The ADA has submitted comments to the U.S. Environmental Protection Agency (EPA) that it cannot support the agency's proposed rule requiring amalgam separators as written and has filed suggestions on how to eliminate areas of ambiguity and inconsistencies.
The proposed rule "incorporates many of the important principles required by the ADA for its support of a national rule," according to the organization.
The ADA supports a "reasonable national pretreatment standard for amalgam waste" and has filed comments with the EPA with specific suggestions on how to improve the proposed rule and "eliminate several areas of ambiguity and internal inconsistencies."
The ADA has long supported amalgam separators, a process which the group said is already widespread. In 2007, the ADA updated its best management practices for the disposal of dental amalgam waste to include the use of separators, collection devices installed in dental office plumbing to capture and remove at least 95% of solid waste particles before they enter the sewer system. The use of separators allows greater recycling and reduces the amount of amalgam entering wastewater treatment plants, the ADA said. Some states and municipalities already have separator requirements in place.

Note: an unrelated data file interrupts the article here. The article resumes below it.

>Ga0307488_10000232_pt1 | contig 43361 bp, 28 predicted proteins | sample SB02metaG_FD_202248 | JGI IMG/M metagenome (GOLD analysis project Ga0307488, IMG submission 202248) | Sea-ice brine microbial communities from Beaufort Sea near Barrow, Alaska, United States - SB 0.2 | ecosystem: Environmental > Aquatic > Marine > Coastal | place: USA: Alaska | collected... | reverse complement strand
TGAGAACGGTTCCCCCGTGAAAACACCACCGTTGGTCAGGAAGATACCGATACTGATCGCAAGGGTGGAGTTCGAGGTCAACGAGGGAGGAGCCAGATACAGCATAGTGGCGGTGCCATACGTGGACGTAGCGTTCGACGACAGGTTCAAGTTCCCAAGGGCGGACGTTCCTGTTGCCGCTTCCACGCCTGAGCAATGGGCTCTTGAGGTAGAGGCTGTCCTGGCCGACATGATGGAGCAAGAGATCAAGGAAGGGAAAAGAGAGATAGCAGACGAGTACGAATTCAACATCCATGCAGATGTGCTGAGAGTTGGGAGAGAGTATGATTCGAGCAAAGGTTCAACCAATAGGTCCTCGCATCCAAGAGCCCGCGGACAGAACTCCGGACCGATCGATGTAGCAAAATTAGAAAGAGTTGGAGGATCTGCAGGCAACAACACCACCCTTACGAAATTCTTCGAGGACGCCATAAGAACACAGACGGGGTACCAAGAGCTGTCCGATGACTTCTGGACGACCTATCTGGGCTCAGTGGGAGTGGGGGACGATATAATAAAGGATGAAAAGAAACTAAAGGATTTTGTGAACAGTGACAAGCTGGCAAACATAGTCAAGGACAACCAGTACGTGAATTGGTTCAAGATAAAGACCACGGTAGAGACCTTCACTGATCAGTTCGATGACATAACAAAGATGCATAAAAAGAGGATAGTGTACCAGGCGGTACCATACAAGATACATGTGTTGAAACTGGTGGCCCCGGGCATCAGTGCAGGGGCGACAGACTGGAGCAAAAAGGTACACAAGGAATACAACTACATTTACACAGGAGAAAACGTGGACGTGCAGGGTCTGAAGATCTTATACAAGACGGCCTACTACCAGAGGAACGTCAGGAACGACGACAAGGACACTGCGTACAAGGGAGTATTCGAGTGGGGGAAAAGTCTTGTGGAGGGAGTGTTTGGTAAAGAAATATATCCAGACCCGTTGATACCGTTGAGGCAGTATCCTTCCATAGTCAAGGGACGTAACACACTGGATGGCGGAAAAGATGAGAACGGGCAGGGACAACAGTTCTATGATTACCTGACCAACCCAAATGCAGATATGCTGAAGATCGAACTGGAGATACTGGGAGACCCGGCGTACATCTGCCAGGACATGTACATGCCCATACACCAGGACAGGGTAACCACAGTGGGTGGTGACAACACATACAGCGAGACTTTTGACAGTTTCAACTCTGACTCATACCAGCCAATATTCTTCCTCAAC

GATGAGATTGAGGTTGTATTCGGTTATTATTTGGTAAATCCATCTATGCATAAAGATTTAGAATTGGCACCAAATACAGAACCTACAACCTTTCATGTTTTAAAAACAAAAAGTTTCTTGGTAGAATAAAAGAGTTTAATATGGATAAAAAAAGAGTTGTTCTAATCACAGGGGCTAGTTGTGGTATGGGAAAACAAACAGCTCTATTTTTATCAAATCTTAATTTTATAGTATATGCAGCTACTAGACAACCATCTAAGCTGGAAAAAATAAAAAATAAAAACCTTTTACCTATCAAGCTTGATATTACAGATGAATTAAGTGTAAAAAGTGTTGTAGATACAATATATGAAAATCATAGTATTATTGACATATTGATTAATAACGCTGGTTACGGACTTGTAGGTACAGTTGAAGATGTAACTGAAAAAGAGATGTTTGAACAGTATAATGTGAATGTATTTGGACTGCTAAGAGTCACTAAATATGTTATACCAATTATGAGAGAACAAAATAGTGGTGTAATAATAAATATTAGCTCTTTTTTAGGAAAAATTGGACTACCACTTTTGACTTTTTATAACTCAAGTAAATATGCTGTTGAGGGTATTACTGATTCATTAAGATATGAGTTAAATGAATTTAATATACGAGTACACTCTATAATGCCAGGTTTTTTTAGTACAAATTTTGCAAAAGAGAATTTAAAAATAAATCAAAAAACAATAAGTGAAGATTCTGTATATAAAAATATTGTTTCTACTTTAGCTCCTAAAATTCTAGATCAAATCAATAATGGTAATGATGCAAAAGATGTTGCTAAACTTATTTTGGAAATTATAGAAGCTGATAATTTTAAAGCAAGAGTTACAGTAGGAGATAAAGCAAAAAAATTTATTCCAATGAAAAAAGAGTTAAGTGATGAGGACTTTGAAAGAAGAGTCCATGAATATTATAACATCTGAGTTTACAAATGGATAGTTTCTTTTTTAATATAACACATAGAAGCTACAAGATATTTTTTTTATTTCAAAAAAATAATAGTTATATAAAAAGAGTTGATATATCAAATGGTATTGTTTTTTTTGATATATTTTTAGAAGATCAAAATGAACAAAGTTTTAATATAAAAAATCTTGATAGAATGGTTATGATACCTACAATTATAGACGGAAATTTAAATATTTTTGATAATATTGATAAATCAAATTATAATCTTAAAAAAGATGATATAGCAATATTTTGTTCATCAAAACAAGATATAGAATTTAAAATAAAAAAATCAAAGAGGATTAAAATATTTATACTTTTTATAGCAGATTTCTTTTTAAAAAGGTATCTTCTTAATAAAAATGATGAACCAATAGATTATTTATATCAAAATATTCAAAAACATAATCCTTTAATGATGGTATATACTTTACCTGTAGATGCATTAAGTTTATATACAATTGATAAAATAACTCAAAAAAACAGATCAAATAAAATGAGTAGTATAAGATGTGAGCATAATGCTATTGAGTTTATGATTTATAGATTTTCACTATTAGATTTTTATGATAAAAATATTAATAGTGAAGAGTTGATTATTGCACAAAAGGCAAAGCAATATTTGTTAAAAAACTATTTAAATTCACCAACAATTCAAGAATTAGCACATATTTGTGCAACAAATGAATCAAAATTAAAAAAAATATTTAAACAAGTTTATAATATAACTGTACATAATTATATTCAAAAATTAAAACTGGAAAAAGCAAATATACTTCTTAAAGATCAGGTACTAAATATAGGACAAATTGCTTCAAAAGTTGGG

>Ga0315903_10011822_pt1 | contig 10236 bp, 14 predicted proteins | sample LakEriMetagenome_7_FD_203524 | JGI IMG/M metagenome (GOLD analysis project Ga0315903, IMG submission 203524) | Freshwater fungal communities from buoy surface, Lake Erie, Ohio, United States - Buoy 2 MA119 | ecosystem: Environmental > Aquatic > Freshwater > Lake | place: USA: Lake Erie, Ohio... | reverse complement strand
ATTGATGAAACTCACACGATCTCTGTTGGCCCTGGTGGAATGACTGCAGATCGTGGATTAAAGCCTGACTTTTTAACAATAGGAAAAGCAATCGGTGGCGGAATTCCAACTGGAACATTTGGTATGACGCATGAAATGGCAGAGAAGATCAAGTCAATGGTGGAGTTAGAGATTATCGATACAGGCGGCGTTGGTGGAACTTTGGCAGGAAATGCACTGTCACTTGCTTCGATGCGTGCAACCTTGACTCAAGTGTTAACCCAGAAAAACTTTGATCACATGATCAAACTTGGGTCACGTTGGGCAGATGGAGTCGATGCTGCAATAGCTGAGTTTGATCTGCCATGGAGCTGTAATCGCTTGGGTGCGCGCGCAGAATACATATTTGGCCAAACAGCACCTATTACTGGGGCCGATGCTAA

"Dental amalgam, a safe, affordable, and durable material with an established record of safety and effectiveness, is a mixture of metals, including silver, copper, and tin in addition to mercury," the ADA stated. Even without separators, 78% of dental amalgam is captured by chairside traps and vacuum filters, while 95% to 99% of the rest is captured by treatment plants. Very little -- less than 1% -- of the mercury released into the environment comes from dentistry, the ADA added.
The ADA said it will work with the EPA on crafting a "suitable and workable amalgam separator rule that balances protecting the environment and the concerns and needs of dentists and their patients."